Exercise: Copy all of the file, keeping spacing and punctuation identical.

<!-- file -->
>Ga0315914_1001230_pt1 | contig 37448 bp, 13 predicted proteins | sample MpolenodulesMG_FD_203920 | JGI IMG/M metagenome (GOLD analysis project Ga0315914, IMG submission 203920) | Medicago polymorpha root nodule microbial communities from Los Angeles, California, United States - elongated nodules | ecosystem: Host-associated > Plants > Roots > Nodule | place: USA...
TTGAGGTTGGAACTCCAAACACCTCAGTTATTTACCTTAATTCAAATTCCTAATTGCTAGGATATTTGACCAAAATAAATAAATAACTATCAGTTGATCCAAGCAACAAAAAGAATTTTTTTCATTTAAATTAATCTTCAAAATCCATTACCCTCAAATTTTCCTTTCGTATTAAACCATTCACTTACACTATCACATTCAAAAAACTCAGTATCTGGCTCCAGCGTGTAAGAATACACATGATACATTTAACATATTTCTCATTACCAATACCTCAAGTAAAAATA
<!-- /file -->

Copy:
>Ga0315914_1001230_pt1 | contig 37448 bp, 13 predicted proteins | sample MpolenodulesMG_FD_203920 | JGI IMG/M metagenome (GOLD analysis project Ga0315914, IMG submission 203920) | Medicago polymorpha root nodule microbial communities from Los Angeles, California, United States - elongated nodules | ecosystem: Host-associated > Plants > Roots > Nodule | place: USA...
TTGAGGTTGGAACTCCAAACACCTCAGTTATTTACCTTAATTCAAATTCCTAATTGCTAGGATATTTGACCAAAATAAATAAATAACTATCAGTTGATCCAAGCAACAAAAAGAATTTTTTTCATTTAAATTAATCTTCAAAATCCATTACCCTCAAATTTTCCTTTCGTATTAAACCATTCACTTACACTATCACATTCAAAAAACTCAGTATCTGGCTCCAGCGTGTAAGAATACACATGATACATTTAACATATTTCTCATTACCAATACCTCAAGTAAAAATA